|Isshûsai Kunikazu print from c. late 1850s
Tenjin matsuri yûkei ("天神祭り夕景)
Series: Naniwa hyakkei (浪花百景)
Woodblock print, chûban (256 x 180 mm)
Isshûsai Kunikazu (一珠齋國員 act. c. 1847-1881), an Osaka print designer, might have been a pupil of the Edo artist Utagawa Kunisada I (歌川國貞). At this time, hundreds of designs have been documented over a fairly long career, and it is possible that many more may yet surface as research continues. Kunikazu worked almost exclusively in small format (chûban, approx. 250 x 180 mm, and mameban, 130x100 mm or smaller,) covering subjects such as yakusha-e (actor prints: 役者絵), fûkeiga (landscapes: 風景画), bijinga (prints of beautiful women: 美人画), kachôga (bird-and-flower pictures: 花鳥画), musha-e (warrior prints: 武者絵), sensô-e (war prints: 戦争絵), Nagasaki-e (foreigners in Nagasaki: 長崎絵), and very rarely, surimono (privately commissioned prints: 摺物). However, at least one bijinga is known in the larger ôban format (approx. 370 x 260 mm untrimmed), as well as a few horizontal ôban landscapes for a series titled Tôto meisho (Famous Views of the Eastern Capital: 東都名所), published by Wakamatsuya Yoshirô [Gensuke] (若松屋与四郎) circa 1847-1852.
The landscape tradition as an independent genre never really took hold in Kamigata printmaking as it had in Edo, although Osaka artists frequently included stage scenery drawn more like actual landscapes as minor motifs or settings in their actor-print designs. A few late-period Osaka artists designed fûkeiga in a style derived from Utagawa Hiroshige I and Utagawa Hiroshige II, including Isshûsai Kunikazu, Hasegawa Sadanobu (1809-1879), and Ichiyôsai Yoshitaki (1841-1899).
A fascinating example in vertical chûban format of a Kunikazu fûkeiga is shown on the left. Titled Tenjin matsuri yûkei (Evening View of the Tenjin Festival: 天神祭り夕景), it is from the collaborative series Naniwa hyakkei (One Hundred Views of Osaka: 浪花百景) issued, it seems, in the late 1850s. The print shows a procession of river boats from the Dôjima to the Okawa river. The large boat in the middle distance carries portable shrines. A vessel in the near middle distance features a stage where traditional Japanese court dances, folk entertainments, and geiko performances (dancing girls or young geisha) were held to the accompaniment of sacred Kagura and Dôgaku music. During the heyday of Tokugawa-period Osaka, more than 70 festival danjiri (floats: 地車) would be carried along the embankment as onlookers watched the pageant move upon a riverscape punctuated by red lanterns. The huge clouds of billowing smoke seen here are from festival bonfires. Kunikazu contributed 40 images to the series, while Yoshitaki added 31 and Nansui Yoshiyuki (南粹芳雪 1835-79) produced 29 prints.
Kunikazu also collaborated on a similar series entitled Miyako hyakkei (One Hundred Views of Kyoto: 都百景) published by Ishiwa-ban (石和板) that involved the artists Umekawa Tôkyo (梅川東居 active circa mid 1850-early 1860s), Gyokuen (玉園 active c. 1850s–75?), and Hokusui (北水 active circa late 1850s–1860).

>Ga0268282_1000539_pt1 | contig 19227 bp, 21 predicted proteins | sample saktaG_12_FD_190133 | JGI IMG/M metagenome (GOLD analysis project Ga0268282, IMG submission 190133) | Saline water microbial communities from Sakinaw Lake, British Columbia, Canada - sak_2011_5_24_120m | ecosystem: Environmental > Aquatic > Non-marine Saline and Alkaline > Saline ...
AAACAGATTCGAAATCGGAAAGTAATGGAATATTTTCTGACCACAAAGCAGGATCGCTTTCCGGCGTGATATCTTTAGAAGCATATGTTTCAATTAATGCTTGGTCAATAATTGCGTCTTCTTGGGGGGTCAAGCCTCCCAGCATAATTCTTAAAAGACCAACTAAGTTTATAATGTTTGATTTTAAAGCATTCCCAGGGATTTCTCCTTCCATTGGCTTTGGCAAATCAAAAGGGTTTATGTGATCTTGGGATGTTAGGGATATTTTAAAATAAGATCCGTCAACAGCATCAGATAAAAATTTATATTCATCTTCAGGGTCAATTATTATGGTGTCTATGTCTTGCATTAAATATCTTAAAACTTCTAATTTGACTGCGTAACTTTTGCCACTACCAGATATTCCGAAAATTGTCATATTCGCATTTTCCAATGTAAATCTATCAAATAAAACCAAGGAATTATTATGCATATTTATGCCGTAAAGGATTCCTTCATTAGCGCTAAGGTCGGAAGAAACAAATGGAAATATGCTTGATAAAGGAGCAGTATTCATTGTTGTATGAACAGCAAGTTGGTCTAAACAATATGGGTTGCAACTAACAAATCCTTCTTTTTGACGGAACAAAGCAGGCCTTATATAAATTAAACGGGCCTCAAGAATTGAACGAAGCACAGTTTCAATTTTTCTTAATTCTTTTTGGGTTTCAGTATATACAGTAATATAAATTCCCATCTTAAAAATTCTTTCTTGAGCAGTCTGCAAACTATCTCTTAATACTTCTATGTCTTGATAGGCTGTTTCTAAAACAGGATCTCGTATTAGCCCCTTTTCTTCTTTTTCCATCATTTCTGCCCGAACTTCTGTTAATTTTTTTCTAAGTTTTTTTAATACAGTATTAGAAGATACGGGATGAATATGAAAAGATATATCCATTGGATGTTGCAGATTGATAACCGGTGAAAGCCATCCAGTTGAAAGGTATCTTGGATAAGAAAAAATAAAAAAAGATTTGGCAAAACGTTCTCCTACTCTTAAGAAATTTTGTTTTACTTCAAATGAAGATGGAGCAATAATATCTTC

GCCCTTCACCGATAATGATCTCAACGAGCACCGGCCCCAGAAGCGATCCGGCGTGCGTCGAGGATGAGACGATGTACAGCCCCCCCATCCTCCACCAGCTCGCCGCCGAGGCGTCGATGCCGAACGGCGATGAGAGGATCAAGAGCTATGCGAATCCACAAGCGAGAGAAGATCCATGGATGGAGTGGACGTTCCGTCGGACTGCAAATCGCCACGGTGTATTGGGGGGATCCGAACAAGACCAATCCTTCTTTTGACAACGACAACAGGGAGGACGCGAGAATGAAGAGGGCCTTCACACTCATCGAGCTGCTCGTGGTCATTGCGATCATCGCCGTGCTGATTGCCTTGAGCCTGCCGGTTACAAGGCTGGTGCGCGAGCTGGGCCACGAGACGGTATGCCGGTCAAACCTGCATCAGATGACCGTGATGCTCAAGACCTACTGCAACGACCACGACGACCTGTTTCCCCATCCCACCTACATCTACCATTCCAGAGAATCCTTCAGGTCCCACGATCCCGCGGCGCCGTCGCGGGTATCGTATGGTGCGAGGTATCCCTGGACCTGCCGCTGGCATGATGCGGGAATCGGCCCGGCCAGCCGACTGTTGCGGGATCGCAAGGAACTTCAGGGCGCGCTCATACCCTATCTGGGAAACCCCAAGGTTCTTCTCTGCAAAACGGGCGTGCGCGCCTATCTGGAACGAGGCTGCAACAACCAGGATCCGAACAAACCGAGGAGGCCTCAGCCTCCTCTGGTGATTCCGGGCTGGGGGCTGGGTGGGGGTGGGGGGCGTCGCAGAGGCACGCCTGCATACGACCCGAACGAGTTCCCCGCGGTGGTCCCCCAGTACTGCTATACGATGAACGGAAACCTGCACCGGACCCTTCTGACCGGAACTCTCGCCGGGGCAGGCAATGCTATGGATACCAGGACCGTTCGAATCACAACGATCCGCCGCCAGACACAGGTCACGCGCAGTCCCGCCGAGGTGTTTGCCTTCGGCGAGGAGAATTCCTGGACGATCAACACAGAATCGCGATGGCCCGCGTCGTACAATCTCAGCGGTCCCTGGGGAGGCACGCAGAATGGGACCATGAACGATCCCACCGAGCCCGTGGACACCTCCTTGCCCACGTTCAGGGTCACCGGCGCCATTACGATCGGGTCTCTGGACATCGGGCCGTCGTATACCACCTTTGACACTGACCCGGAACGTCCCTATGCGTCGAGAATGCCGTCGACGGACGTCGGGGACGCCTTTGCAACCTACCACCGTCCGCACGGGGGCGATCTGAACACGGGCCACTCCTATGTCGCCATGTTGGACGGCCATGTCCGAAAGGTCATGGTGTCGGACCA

Perhaps Kunikazu's most admired series of actor-print designs is his Dai Nippon rokujû yo shû (Sixty-odd Provinces of Great Japan: 大日本六十余州) from circa 1862, which is known in both deluxe and standard editions. The connections between the kabuki scenes and the provinces (their particular histories or famous goods and services) can be clever and entertaining.
Among Kunikazu's series featuring sensô-e (war prints: 戦争絵) is Kunikazu's Tôsei buyûden (Tales of Present-day Heroism: 當世武勇傳) published in 1868 by Kawaden (川傳). The series of fifty-four (?) designs served as a kind of breaking-news reporting, only possible at that historical moment due to the fall of the Tokugawa shogunate, which had previously banned publications (both images and texts) about current political events.
Kunikazu's series of musha-e (warrior prints: 武者絵) titled Toyotomi Ichidaiki (The Life of Toyotomi Hideyoshi: 豊臣一代記) from around the late 1850s presents thirty scenes of the general's life on ten hosoban sheets (each 160 × 358 cm), three views to a sheet. Toyotomi, a popular subject in ukiyo-e prints and paintings, is considered Japan's second great unifier in a series of three warlords: (1) Oda Nobunaga (織田信長 1534-82); (2) Toyotomi Hideyoshi; and (3) Tokugawa Ieyasu (the first shogun, 徳川家康 1543-1616). These historical giants gradually unified Japan after nearly 140 years of civil war (c. 1467 – c. 1603; called the "Age of civil war," Sengoku jidai: 戦国時代).
* Note: There was a second Osaka artist of the period, active for just a few years (c. late 1854-58), who also signed as Kunikazu, but with the second character in his name written differently (國計).
Isshûsai Kunikazu's Names
Utagawa (歌川); also used a round seal reading "Utagawa" (see signature above right)
Art Name (geimei):
Art Pseudonyms (gô):
also read as "Ichijusai"
Kayôrô (花陽楼) used for a surimono and for prints in the series Tôsei buyûden (當世武勇傳)
Pupils of Isshûsai Kunikazu
So far, no pupils have been identified.
For more information about Isshûsai Kunikazu, see John Fiorillo's web page: